ELENA ALBERTI: In thinking about what was the most impactful takeaway from this course, I really realized that the most important part for me was the self-reflection, and kind of delving into what I thought my racial identity was, as I am multiracial. So I just kind of identify with different things at different times, and seeing how that actually fits my personality and what that means for myself. What about you guys?
DANA VIGUE: Yeah, going off of that, as another multiracial person, I started to realize as we engaged with the social scientific theory behind the way people code-switch, that there is a science behind it. And it's not arbitrary. It's not chaotic. It's part of a larger social system with institutionalized expectations for the way people engage with one another and other institutions in place. And understanding that we're sort of following by an unspoken set, and occasionally very vehemently spoken set of rules, when we do that-- when we identify differently in different circumstances-- was something I hadn't actually explicitly realized.
ELENA ALBERTI: Mhm.
LORRAINE WONG: I agree that the self-exploration and the self-reflection was the most important takeaway, I think, that I could get personally from the course, in addition to all the academic readings that we did-- all of the engagement with the outside world that we did. I think, in order to be able to change the world, first we have to understand ourselves. And it helped me do all of that, and navigate the tensions between how I am read and how I am, and trying to figure out those differences.
COLIN GODWIN: I think what I most enjoyed about the class was, outside of the self-awareness, increasingly reading into the patterns that we see in society, and how that influences how we see others. A really impactful part was when we delved into why creole and other developing languages are considered to be lesser languages. And how there wasn't really much science behind that. It was more just cultural leading of whites being superior to blacks and the preservation of slavery through another form-- through both the disparagement of Creole and African-American English.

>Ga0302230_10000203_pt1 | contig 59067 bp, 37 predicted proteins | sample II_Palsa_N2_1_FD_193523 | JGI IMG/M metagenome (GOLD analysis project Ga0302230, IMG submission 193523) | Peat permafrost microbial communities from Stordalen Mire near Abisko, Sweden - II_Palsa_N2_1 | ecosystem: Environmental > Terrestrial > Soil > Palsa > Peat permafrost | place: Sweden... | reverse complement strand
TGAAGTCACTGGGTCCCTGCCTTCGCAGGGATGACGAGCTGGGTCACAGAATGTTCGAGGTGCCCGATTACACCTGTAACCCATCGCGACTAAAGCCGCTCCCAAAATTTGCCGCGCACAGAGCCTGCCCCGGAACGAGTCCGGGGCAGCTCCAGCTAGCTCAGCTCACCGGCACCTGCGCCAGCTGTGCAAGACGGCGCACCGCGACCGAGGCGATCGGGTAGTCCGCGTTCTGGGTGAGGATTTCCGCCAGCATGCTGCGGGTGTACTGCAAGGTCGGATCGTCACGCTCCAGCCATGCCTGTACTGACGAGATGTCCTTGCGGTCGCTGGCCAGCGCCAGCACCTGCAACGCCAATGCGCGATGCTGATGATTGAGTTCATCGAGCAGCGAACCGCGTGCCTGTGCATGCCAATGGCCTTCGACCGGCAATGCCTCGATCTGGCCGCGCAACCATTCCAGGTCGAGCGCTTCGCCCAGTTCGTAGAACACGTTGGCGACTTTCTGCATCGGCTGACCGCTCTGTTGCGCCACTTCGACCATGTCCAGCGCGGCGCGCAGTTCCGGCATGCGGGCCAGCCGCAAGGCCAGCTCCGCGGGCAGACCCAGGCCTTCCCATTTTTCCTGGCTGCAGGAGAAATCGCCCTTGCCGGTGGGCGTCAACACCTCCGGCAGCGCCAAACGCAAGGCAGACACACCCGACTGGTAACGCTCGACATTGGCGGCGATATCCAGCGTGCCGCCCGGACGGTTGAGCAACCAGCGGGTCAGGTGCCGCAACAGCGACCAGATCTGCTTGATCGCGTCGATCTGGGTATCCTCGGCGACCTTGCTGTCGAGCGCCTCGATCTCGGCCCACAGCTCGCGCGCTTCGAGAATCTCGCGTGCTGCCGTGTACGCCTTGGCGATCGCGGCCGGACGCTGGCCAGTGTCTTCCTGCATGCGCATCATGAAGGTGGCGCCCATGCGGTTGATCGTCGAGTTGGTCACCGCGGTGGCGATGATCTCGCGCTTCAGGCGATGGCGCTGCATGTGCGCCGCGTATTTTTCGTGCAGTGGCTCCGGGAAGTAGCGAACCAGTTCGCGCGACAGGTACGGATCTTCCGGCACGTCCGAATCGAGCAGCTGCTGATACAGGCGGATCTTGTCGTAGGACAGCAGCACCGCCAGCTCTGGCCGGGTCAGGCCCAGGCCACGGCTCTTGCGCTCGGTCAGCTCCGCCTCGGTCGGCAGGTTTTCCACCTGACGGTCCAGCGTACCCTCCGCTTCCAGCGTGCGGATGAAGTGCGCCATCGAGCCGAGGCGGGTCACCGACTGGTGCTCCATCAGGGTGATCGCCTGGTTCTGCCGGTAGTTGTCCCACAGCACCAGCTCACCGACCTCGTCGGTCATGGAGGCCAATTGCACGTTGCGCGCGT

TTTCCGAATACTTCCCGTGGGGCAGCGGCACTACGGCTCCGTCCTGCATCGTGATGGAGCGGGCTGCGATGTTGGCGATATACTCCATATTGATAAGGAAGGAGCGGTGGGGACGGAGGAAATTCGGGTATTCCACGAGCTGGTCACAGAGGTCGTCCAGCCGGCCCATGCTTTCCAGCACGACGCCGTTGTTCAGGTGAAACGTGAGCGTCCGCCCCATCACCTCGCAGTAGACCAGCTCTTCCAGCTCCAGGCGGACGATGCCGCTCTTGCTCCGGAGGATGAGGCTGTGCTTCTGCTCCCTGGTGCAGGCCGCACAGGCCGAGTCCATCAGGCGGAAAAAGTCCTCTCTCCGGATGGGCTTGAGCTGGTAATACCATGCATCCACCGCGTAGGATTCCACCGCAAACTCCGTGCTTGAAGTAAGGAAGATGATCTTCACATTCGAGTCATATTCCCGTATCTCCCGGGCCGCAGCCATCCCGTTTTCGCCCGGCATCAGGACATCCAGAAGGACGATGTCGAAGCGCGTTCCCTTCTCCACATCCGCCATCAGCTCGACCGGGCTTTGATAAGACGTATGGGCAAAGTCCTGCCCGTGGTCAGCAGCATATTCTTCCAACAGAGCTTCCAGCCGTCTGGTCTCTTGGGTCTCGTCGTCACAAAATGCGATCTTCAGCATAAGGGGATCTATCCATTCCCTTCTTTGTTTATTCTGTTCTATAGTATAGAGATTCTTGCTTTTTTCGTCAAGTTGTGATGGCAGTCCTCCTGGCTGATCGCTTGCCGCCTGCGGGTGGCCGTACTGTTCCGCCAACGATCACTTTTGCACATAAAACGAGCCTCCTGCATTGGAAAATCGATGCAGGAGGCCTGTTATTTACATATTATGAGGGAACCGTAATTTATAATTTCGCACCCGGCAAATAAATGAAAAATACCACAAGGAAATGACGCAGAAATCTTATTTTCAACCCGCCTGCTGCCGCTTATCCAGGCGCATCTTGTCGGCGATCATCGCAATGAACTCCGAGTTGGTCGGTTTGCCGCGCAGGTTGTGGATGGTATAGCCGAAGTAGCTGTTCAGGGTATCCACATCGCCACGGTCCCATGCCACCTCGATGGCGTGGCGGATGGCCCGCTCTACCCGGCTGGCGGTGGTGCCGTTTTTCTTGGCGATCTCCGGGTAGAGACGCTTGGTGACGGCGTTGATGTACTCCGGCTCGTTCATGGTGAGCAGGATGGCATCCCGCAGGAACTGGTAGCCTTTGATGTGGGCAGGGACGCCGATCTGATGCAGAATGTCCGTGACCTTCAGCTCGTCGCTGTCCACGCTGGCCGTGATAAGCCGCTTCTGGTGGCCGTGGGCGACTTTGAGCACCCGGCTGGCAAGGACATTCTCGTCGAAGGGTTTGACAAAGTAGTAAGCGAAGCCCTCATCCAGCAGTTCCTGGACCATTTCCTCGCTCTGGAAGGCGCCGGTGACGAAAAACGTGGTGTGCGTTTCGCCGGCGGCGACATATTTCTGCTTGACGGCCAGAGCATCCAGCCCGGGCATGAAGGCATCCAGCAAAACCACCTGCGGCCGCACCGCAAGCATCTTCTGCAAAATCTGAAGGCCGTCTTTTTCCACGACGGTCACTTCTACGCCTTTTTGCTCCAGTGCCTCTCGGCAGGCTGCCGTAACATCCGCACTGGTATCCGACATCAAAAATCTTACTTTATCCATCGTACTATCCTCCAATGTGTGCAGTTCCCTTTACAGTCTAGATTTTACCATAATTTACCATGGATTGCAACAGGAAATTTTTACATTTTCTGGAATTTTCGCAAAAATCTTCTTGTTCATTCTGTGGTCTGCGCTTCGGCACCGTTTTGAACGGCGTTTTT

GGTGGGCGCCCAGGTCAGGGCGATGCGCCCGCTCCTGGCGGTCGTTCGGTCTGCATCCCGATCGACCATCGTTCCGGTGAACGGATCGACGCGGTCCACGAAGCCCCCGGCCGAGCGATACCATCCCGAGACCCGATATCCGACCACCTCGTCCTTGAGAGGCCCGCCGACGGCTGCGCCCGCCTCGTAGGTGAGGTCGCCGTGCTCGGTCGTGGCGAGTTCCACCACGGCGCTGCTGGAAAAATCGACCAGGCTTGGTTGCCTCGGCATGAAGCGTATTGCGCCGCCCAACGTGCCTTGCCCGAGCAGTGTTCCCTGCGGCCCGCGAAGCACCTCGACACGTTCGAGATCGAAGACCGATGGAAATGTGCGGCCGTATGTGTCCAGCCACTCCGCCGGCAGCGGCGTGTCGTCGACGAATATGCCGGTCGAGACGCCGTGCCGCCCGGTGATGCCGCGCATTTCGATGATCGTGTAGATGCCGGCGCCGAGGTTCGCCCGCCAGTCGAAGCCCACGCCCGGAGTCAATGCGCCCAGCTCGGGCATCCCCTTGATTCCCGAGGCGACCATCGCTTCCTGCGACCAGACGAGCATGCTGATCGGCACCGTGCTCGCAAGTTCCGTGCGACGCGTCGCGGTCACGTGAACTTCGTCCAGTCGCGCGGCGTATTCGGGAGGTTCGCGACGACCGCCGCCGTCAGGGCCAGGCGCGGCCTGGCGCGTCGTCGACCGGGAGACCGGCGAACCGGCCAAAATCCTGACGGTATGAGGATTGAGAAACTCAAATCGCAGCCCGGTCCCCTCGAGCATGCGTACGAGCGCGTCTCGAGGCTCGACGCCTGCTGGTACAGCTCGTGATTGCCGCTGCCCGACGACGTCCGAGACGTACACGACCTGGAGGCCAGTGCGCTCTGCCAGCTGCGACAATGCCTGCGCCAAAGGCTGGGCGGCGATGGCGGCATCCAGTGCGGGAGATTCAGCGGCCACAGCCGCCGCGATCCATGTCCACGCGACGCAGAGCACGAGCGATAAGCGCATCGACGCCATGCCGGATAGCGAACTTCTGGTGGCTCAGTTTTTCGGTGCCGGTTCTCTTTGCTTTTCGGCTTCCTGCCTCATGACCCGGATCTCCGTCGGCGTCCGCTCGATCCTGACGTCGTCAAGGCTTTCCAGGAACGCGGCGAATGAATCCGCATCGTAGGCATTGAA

ELENA ALBERTI: Bouncing off that as well, I think another important part was, I mentioned before, the multiracial aspect. But in class, Dana. You were talking about how one of the more ant parts was also talking about how historically under-represented groups or-- I forgot the exact terminology you used-- can form alliances. And how there are similarities, but also dissimilarities between how the groups work. And I think classes like these allow you to discuss people in general who are in those situations, but also allows you delve into the nitty-gritty like you're talking about with Creole.
DANA VIGUE: Yeah, I was surprised how much a class entitled Black Matters dealt with things that you would never identify as a specifically black issue. And we ended up talking about populations that are not read, or may not identify, as black. And that was relevant. These were not tangentially related political issues or social issues or economic injustices. And I started to see how black issues and black matters and black experiences are really not something that can be studied in isolation, and play into larger global networks.
ELENA ALBERTI: Mhm.
COLIN GODWIN: Yeah, because a lot of themes in the course were centered around the mechanisms of oppression instead of what the oppression of a particular group. So it was really nice having those case studies inside of immigrant populations and American populations as well.